SALT LAKE CITY — Imagine a world where airplanes are not widespread and there aren’t phones in everyone’s hip pockets. It’s an easy task for older folk, but for a middle school student, it’s a huge leap – one they often have difficulty making. Helping students connect with a bygone world is one of the biggest challenges for teachers striving to help them understand important events like World War I in a historical context.
Two local Catholic school teachers have been accepted into a program that gives them a hand up in that endeavor. Azure Smith, a world geography teacher at St. John the Baptist Middle School, and Monica Howa-Johnson, a teacher at St. Vincent de Paul Parish School, are receiving an in-depth education about World War I. The two have received scholarships to the online National History Day® program “Legacies of World War I,” which is sponsored by the U.S. World War I Centennial Commission.
As part of the program, Smith and Monica Howa-Johnson are participating in four live webinars with World War I historians. “Legacies of World War I” sets aside traditional ways of teaching the subject in favor of relating the realities of war in a way with which the students can identify. It’s an approach that makes sense to Howa-Johnson.
“This way offers a broader connection to what students know,” she said. “Many middle school students don’t know the differences between the two [world] wars and often confuse facts about the two.”
“It is super-valuable for me to see other teachers’ ideas and how they would teach a particular topic,” said Smith, a third-year teacher.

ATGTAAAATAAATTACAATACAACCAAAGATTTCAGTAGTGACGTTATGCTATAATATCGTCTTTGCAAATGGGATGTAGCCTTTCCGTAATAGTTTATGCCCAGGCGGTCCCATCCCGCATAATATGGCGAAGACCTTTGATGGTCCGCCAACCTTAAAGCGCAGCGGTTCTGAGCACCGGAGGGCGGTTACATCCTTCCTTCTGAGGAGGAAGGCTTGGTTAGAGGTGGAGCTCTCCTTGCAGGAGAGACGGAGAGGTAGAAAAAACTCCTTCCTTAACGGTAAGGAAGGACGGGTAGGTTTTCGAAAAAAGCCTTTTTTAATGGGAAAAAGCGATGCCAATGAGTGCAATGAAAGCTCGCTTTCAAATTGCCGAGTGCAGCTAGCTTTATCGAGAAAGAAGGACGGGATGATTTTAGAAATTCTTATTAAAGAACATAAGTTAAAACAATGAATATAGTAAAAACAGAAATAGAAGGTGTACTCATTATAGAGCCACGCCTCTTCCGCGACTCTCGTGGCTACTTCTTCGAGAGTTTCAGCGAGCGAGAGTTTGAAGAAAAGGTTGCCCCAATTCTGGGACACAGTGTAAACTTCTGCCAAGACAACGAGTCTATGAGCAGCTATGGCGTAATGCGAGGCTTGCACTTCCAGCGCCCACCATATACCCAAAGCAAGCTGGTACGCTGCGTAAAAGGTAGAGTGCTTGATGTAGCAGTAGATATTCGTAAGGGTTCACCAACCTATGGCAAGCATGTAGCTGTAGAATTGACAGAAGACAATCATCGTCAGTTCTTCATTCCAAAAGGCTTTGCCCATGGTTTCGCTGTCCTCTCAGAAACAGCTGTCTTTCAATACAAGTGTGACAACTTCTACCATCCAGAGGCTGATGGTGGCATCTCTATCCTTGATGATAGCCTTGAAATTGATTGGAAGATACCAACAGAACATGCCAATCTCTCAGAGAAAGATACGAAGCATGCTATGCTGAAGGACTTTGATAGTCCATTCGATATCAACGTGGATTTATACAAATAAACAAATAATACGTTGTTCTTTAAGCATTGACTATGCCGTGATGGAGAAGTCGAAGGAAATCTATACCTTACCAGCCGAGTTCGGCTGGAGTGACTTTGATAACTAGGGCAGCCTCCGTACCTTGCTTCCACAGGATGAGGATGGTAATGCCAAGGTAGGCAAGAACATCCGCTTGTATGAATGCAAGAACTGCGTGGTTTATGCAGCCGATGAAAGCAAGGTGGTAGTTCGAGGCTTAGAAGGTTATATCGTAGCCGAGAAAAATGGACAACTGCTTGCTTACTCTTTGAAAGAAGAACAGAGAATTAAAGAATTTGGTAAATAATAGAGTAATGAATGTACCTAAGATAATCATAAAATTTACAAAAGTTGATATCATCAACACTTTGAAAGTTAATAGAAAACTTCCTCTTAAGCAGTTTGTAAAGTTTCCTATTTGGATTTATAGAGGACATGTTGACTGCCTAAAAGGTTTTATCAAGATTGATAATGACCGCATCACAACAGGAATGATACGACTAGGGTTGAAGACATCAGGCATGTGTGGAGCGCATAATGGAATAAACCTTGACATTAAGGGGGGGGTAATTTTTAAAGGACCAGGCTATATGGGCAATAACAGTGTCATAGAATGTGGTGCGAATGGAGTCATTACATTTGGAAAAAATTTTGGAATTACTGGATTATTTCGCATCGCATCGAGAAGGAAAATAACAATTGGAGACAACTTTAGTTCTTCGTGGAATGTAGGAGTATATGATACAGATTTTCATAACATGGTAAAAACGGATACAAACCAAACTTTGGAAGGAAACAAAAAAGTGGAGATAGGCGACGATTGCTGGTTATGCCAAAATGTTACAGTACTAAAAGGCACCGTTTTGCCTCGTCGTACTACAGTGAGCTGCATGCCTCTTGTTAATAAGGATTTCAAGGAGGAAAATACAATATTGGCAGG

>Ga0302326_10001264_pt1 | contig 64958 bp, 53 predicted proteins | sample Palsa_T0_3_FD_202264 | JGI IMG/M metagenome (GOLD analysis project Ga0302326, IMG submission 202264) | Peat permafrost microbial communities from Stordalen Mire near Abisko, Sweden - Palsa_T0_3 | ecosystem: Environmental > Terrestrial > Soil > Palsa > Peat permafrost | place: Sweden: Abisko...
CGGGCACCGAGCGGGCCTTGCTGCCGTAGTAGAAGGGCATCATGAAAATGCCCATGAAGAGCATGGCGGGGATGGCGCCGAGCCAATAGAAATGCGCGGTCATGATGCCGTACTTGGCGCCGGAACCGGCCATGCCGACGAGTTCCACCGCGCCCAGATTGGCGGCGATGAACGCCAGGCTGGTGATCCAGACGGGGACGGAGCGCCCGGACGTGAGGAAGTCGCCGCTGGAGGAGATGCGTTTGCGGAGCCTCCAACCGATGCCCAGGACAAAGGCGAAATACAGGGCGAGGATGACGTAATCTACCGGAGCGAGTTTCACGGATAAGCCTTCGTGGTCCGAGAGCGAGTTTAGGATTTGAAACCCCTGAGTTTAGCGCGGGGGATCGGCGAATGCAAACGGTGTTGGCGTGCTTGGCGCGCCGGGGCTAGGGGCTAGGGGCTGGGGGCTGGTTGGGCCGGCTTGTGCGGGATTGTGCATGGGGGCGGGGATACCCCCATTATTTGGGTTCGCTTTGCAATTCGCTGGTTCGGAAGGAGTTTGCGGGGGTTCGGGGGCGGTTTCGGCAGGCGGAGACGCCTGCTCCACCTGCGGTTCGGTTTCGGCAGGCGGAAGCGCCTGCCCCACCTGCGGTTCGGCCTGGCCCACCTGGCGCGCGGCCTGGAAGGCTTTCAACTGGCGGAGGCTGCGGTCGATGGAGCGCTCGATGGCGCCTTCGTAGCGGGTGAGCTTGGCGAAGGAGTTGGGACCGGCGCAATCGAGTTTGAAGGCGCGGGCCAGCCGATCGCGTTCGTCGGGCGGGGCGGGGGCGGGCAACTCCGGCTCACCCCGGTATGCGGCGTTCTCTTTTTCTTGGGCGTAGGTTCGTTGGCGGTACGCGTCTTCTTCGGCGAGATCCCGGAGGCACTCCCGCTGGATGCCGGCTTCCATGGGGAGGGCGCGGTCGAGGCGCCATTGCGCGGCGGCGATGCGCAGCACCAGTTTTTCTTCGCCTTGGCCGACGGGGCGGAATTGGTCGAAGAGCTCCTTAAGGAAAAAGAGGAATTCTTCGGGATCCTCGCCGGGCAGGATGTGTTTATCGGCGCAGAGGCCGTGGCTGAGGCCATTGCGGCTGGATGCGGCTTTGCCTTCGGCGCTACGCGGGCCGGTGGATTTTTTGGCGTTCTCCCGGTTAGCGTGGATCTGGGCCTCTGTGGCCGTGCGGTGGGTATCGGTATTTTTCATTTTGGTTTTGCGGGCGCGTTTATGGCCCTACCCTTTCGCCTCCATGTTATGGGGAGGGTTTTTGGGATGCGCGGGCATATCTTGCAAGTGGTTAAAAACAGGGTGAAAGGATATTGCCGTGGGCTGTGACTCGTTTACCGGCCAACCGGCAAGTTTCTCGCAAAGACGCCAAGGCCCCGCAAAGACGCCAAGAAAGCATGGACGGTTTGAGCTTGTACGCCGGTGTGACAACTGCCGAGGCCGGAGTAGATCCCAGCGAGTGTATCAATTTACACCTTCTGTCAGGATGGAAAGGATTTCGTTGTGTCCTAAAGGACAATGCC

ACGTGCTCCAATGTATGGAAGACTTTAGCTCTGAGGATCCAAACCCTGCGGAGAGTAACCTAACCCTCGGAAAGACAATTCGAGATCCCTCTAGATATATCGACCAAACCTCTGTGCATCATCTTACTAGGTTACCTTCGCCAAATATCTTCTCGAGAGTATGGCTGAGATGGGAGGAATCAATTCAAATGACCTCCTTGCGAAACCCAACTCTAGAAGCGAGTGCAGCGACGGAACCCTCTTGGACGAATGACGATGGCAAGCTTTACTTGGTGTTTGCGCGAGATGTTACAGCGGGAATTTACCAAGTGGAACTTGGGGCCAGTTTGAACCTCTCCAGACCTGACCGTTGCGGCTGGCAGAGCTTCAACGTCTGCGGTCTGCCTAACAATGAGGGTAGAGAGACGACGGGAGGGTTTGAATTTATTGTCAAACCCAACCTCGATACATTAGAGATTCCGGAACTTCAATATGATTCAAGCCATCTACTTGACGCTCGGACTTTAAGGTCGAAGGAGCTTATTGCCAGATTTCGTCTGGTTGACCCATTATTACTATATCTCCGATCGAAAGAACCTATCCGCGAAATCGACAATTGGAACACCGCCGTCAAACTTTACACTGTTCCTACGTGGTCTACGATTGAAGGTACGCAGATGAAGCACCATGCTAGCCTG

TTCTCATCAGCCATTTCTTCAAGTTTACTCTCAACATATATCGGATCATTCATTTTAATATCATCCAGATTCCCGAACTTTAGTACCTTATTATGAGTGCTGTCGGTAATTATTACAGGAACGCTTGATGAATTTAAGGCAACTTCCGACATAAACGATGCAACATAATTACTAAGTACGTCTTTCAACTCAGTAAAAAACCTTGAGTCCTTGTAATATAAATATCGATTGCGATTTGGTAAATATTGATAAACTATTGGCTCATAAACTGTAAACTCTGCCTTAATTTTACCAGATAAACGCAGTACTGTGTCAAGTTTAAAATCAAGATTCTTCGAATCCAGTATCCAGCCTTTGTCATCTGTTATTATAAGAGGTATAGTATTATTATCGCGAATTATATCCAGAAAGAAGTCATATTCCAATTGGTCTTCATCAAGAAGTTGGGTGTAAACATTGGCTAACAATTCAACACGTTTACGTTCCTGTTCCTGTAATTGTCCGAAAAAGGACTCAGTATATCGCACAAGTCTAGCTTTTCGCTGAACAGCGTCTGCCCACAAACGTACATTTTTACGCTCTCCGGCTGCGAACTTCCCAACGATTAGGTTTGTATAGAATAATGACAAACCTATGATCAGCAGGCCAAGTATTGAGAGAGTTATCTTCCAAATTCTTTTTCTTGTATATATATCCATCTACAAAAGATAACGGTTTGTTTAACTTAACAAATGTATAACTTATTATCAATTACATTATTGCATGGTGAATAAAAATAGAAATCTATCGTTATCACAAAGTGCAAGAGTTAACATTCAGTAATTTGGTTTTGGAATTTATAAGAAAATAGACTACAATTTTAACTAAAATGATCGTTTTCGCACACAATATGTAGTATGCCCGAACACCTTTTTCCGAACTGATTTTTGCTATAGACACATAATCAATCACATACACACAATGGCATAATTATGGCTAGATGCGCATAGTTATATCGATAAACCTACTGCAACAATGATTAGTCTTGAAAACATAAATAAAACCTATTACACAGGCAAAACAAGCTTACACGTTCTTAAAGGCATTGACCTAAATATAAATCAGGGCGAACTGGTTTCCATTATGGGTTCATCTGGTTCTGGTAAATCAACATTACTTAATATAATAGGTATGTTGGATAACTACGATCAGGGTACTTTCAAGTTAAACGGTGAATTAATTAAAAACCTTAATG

“It’s so wonderful not to have to recreate the wheel, to be able to turn to what my colleagues are doing across the country and to pull ideas from them,” Howa-Johnson said.
Her interest in the program grew out of her desire to have all her students participate in the regional National History Day competition this year, the St. Vincent de Paul School teacher said.
She has been impressed with the suggestions for teachers on how to share what was known as “the war to end all wars” with their students.
“This will totally change how I teach about WWI this year,” she said.
Smith hopes her students will take away from her classes that issues such as suffrage and minority rights came to the forefront during the war.
Already Smith said she has learned from the first webinar that the causes of WWI are more complex than are often taught. Smith said that teaching her students about WWI gives them context.
“WWI is where we start to see current geo-political boundaries take shape,” she said.
Wendy Atzet, state coordinator for National History Day in Utah, said quite a few teachers across the state applied for the program this year. Howa-Johnson and Smith were selected based on their previous interest in National History Day, she said.
“What I really like about these kind of programming opportunities is that the national organization is able through the U.S. World War I Centennial to plug into experts at a national level,” Atzet said. “It offers really great teacher development. World War I is overshadowed by WWII in popular thinking. This is just a tremendous opportunity for these teachers to teach the subject in richer, more complex ways.”